Biomonitoring of human fetal exposure to environmental chemicals in early pregnancy

J Toxicol Environ Health B Crit Rev. 2014;17(4):205-24. doi: 10.1080/10937404.2014.898167.

Abstract

The first trimester of human fetal life, a period of extremely rapid development of physiological systems, represents the most rapid growth phase in human life. Interference in the establishment of organ systems may result in abnormal development that may be manifest immediately or programmed for later abnormal function. Exposure to environmental chemicals may be affecting development at these early stages, and yet there is limited knowledge of the quantities and identities of the chemicals to which the fetus is exposed during early pregnancy. Clearly, opportunities for assessing fetal chemical exposure directly are extremely limited. Hence, this review describes indirect means of assessing fetal exposure in early pregnancy to chemicals that are considered disrupters of development. Consideration is given to such matrices as maternal hair, fingernails, urine, saliva, sweat, breast milk, amniotic fluid and blood, and fetal matrices such as cord blood, cord tissue, meconium, placenta, and fetal liver. More than 150 articles that presented data from chemical analysis of human maternal and fetal tissues and fluids were reviewed. Priority was given to articles where chemical analysis was conducted in more than one matrix. Where correlations between maternal and fetal matrices were determined, these articles were included and are highlighted, as these may provide the basis for future investigations of early fetal exposure. The determination of fetal chemical exposure, at the time of rapid human growth and development, will greatly assist regulatory agencies in risk assessments and establishment of advisories for risk management concerning environmental chemicals.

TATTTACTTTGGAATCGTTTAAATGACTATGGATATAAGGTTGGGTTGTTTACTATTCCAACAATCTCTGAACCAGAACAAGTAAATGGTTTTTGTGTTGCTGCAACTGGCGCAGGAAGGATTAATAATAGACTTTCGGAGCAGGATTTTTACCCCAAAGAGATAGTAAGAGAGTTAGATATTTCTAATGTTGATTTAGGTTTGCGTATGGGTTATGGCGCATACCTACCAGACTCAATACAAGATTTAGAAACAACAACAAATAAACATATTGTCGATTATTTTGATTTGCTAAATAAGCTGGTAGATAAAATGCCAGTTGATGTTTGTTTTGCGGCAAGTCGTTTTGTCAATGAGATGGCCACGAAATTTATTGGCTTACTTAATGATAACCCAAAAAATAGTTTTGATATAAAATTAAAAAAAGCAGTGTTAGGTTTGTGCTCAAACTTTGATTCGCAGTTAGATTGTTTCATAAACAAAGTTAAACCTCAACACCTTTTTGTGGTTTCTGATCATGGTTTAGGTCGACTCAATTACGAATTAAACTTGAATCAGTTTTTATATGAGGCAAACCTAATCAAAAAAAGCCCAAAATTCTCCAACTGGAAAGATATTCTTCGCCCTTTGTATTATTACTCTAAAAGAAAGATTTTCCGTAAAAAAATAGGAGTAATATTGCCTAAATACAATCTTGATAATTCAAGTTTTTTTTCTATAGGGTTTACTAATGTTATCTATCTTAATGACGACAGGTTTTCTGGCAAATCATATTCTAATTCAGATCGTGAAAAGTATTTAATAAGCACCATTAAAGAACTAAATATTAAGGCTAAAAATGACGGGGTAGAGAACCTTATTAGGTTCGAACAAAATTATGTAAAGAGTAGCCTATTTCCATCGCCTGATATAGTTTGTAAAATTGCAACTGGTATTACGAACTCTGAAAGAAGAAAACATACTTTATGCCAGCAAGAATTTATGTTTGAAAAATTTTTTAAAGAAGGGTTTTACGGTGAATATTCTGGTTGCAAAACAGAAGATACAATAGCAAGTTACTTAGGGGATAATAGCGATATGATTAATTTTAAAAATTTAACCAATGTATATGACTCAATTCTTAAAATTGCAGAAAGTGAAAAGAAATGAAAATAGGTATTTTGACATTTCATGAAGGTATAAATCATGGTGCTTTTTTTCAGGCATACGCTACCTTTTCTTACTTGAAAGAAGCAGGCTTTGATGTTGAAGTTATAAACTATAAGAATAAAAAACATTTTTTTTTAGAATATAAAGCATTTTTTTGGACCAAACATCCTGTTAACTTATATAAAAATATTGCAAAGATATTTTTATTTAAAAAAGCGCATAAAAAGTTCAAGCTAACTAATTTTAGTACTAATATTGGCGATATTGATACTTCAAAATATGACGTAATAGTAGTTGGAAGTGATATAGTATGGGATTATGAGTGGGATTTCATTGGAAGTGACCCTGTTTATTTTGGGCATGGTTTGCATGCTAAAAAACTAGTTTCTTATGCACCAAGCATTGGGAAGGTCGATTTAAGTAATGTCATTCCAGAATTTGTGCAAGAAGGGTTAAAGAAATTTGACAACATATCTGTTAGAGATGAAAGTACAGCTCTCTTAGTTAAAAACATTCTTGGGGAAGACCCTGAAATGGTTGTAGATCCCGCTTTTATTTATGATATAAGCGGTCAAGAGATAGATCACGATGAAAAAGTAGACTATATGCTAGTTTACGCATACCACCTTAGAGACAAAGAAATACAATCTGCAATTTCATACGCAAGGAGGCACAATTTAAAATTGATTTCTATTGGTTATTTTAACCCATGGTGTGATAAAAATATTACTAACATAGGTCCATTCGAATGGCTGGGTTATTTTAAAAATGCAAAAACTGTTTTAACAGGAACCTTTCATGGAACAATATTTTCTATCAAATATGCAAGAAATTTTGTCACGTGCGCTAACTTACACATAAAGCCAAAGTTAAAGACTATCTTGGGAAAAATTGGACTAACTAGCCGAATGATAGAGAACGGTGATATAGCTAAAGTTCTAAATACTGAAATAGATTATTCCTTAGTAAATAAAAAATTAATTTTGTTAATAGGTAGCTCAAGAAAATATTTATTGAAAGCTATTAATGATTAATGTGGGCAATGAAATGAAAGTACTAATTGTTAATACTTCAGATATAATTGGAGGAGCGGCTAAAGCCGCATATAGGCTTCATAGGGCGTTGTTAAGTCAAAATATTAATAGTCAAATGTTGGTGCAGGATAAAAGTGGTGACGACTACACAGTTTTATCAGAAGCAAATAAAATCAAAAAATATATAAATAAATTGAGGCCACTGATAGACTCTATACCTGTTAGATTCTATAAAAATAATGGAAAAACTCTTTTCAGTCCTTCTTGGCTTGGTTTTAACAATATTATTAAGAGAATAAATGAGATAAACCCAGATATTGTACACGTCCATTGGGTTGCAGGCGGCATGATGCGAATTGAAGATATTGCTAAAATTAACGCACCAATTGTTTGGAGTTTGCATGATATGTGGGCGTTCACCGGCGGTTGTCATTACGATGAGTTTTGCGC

Publication types

  • Review

MeSH terms

  • Animals
  • Environmental Exposure / analysis*
  • Female
  • Fetal Monitoring / methods*
  • Hazardous Substances / analysis*
  • Hazardous Substances / pharmacokinetics
  • Humans
  • Maternal Exposure*
  • Maternal-Fetal Exchange
  • Placenta / metabolism
  • Pregnancy

Substances

  • Hazardous Substances